Laphroaig 18 year Islay Scotch Whisky Review
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Laphroaig 18 year Islay Single Malt Scotch Whisky Review

* This review published in the Islay Daily Newspaper on 7/01/13
http://paper.li/isleofislay?edition_id=1cc8cf00-e266-11e2-a5e1-0025907210e8 *

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This is my second Islay Scotch review in as many days. Its an Islay weekend!! I detailed in my Bunnahabhain 12 Year Review much related to the Islay island and the utilization of peat in the whisky making process there. Please reference that review for background education on this legendary island! So on to the specifics of this 18 year old dram from a well known islay distillery. I have been a fan of their 10 year and bought this bottle interested in how the 18 would compare. And so let’s find out about a bit about this brand and this particular bottling…

The below video shows a nice short compilation of life at Laphroaig. Watch for the cutting into the peat bogs about 6 seconds in. Most have never seen a Scottish peat bog and it shows how they cut into it, bring it back to the distillery and throw it on the fire to help dry the barley. An pretty idyllic place as you can see as well

They write of their whisky that it is “The Worlds most richly flavored Scotch Whisky” and it is hard to deny that it is quite a powerfully flavored dram. A very rich drinking experience, but… what are the flavors that are so richly expressed? I will see.

From their website:

“There are 3 main ingredients for making Laphroaig – Barley, Water, and Yeast, but the secret ingredient is the People.” Laphroaig (La-froyg) is the story of a community. An uncompromising, tough and determined group of people who work to ensure that this defining whisky has always remained true to its origins.These origins can be found in Islay itself – its harsh climate and tough landscape have created a hardy people whose single-mindedness and honesty is as distinctive as Laphroaig.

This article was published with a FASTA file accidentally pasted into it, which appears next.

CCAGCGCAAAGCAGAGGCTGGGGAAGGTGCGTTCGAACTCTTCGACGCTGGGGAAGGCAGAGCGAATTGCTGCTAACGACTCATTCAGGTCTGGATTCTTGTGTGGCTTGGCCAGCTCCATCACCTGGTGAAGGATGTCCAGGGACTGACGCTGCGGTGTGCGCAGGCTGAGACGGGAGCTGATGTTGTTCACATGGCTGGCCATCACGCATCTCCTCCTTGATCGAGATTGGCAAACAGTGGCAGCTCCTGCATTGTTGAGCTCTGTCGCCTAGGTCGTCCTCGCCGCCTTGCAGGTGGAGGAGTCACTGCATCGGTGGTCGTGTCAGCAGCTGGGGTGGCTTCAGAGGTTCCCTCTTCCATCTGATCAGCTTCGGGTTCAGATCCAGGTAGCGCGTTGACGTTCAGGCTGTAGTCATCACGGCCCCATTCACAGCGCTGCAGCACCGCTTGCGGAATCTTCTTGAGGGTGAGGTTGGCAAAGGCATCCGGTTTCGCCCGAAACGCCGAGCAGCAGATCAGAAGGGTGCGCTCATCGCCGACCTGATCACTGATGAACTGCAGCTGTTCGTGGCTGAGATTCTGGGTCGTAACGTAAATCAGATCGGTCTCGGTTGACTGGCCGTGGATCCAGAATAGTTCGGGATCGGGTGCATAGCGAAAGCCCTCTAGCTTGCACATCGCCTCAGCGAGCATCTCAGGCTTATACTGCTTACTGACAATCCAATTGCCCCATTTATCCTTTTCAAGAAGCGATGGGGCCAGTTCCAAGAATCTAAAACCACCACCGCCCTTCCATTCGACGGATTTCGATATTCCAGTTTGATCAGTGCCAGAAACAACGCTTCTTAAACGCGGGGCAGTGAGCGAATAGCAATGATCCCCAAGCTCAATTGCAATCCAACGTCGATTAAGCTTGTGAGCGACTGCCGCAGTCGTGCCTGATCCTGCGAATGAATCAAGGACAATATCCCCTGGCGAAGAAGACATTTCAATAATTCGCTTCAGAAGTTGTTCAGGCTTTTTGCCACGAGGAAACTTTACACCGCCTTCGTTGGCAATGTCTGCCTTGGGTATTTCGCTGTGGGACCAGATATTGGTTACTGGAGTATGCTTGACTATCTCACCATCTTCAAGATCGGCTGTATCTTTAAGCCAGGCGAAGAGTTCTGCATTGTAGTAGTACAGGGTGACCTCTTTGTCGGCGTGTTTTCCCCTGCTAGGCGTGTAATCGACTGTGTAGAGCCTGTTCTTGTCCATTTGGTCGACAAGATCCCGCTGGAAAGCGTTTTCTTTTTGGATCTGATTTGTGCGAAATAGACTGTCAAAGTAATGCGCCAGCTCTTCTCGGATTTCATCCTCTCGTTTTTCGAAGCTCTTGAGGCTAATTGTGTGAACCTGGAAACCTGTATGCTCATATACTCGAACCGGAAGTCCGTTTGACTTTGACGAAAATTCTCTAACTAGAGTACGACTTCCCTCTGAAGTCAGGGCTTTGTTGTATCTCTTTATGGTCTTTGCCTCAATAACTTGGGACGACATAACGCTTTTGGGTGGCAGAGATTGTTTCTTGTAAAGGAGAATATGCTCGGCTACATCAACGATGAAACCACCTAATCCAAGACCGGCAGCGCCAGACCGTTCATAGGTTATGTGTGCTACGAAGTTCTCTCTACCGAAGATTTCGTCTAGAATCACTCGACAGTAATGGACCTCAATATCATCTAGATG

They have some really great videos that detail pretty explicitly what makes Laphroaig what it is and also helps to educate on much of what goes into the Scotch making process (some of it specific to Islay). They are relatively short, well made and I think very much worth watching. I give them a lot of credit for taking the time and effort to produce such worthwhile videos. It also details the association that they have with the Makers Mark distillery in the U.S.. They really give a great introduction into how much work goes into the glass that you carefully enjoy!








The specific bottling in reference for this review:

The 18 Year Old expression of Laphroaig is made in limited quantities each year. It is bottled at 48% ABV and is non-chill filtered for a depth of taste and texture. It retails for between $75 – $85.

And so my review:

It has a pretty forgettable appearance. Relatively light (from a lack of coloring and lack of darker wood) and with not a hint of cloudiness which is nice. Subdued and a bit feminine but doesn’t want to make its appearance particularly stand out. Nothing distracting or unpleasant, just that the appearance doesn’t really make a powerful statement.

Nose: Smoked bandaids! Yes. And it slaps you across the cheek. I have heard it said (and have experienced it myself) that when a bottle of heavily peated Islay Scotch is opened, you can smell it across a large room. Smoke (peat) and bandaids (the iodine in the water). These very powerful aromas do take front and center on the nose, but let it open and let your nostrils relax a bit (from the gentle pummeling that they initially get) and there are also freshly picked apricots, candied sugar, old horse saddle and stable, parsley, mint, day old mown grass, white chocolate and Afgani incense. What at first is an overpowering and singleminded nose, opens up to be quite complex and beguiling… actually inspiring memories you have had or perhaps will have. Oh and very little to indicate the 96 proof. Very little heat. Ultimately a very complex and intriguing nose.